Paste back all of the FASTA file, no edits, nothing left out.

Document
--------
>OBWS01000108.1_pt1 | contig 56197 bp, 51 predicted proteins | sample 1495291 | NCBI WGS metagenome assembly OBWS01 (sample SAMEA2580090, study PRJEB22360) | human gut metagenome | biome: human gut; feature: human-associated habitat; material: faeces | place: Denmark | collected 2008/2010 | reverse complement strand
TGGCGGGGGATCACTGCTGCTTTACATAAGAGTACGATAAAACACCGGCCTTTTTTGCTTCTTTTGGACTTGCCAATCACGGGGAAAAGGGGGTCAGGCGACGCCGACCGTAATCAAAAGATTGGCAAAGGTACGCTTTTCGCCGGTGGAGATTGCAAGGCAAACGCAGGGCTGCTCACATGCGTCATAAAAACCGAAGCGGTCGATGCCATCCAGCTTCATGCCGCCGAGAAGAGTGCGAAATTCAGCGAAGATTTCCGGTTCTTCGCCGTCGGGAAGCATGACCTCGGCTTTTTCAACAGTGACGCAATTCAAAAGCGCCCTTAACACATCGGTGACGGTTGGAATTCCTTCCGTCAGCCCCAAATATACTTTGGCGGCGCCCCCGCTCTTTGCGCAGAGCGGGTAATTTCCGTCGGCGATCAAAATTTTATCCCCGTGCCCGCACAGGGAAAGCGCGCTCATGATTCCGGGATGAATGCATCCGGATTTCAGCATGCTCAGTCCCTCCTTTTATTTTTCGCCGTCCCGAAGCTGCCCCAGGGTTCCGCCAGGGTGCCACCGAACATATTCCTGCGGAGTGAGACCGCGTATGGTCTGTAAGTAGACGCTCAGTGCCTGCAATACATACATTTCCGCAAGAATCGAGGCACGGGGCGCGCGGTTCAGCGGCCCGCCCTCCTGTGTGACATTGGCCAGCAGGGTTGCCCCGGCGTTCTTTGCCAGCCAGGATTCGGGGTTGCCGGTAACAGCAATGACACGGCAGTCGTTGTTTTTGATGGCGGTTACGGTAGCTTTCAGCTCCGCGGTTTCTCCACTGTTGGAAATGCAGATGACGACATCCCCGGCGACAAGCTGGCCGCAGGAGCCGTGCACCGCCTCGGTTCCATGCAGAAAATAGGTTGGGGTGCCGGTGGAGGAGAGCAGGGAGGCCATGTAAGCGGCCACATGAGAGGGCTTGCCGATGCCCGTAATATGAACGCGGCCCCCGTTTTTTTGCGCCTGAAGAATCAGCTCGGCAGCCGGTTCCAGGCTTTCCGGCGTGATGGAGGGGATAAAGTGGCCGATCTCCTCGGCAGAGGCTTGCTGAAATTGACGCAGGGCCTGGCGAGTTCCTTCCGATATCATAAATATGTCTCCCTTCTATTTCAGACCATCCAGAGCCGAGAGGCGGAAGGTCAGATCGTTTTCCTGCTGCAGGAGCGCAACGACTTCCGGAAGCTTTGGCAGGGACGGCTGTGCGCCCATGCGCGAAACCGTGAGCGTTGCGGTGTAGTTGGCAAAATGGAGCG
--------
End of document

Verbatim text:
>OBWS01000108.1_pt1 | contig 56197 bp, 51 predicted proteins | sample 1495291 | NCBI WGS metagenome assembly OBWS01 (sample SAMEA2580090, study PRJEB22360) | human gut metagenome | biome: human gut; feature: human-associated habitat; material: faeces | place: Denmark | collected 2008/2010 | reverse complement strand
TGGCGGGGGATCACTGCTGCTTTACATAAGAGTACGATAAAACACCGGCCTTTTTTGCTTCTTTTGGACTTGCCAATCACGGGGAAAAGGGGGTCAGGCGACGCCGACCGTAATCAAAAGATTGGCAAAGGTACGCTTTTCGCCGGTGGAGATTGCAAGGCAAACGCAGGGCTGCTCACATGCGTCATAAAAACCGAAGCGGTCGATGCCATCCAGCTTCATGCCGCCGAGAAGAGTGCGAAATTCAGCGAAGATTTCCGGTTCTTCGCCGTCGGGAAGCATGACCTCGGCTTTTTCAACAGTGACGCAATTCAAAAGCGCCCTTAACACATCGGTGACGGTTGGAATTCCTTCCGTCAGCCCCAAATATACTTTGGCGGCGCCCCCGCTCTTTGCGCAGAGCGGGTAATTTCCGTCGGCGATCAAAATTTTATCCCCGTGCCCGCACAGGGAAAGCGCGCTCATGATTCCGGGATGAATGCATCCGGATTTCAGCATGCTCAGTCCCTCCTTTTATTTTTCGCCGTCCCGAAGCTGCCCCAGGGTTCCGCCAGGGTGCCACCGAACATATTCCTGCGGAGTGAGACCGCGTATGGTCTGTAAGTAGACGCTCAGTGCCTGCAATACATACATTTCCGCAAGAATCGAGGCACGGGGCGCGCGGTTCAGCGGCCCGCCCTCCTGTGTGACATTGGCCAGCAGGGTTGCCCCGGCGTTCTTTGCCAGCCAGGATTCGGGGTTGCCGGTAACAGCAATGACACGGCAGTCGTTGTTTTTGATGGCGGTTACGGTAGCTTTCAGCTCCGCGGTTTCTCCACTGTTGGAAATGCAGATGACGACATCCCCGGCGACAAGCTGGCCGCAGGAGCCGTGCACCGCCTCGGTTCCATGCAGAAAATAGGTTGGGGTGCCGGTGGAGGAGAGCAGGGAGGCCATGTAAGCGGCCACATGAGAGGGCTTGCCGATGCCCGTAATATGAACGCGGCCCCCGTTTTTTTGCGCCTGAAGAATCAGCTCGGCAGCCGGTTCCAGGCTTTCCGGCGTGATGGAGGGGATAAAGTGGCCGATCTCCTCGGCAGAGGCTTGCTGAAATTGACGCAGGGCCTGGCGAGTTCCTTCCGATATCATAAATATGTCTCCCTTCTATTTCAGACCATCCAGAGCCGAGAGGCGGAAGGTCAGATCGTTTTCCTGCTGCAGGAGCGCAACGACTTCCGGAAGCTTTGGCAGGGACGGCTGTGCGCCCATGCGCGAAACCGTGAGCGTTGCGGTGTAGTTGGCAAAATGGAGCG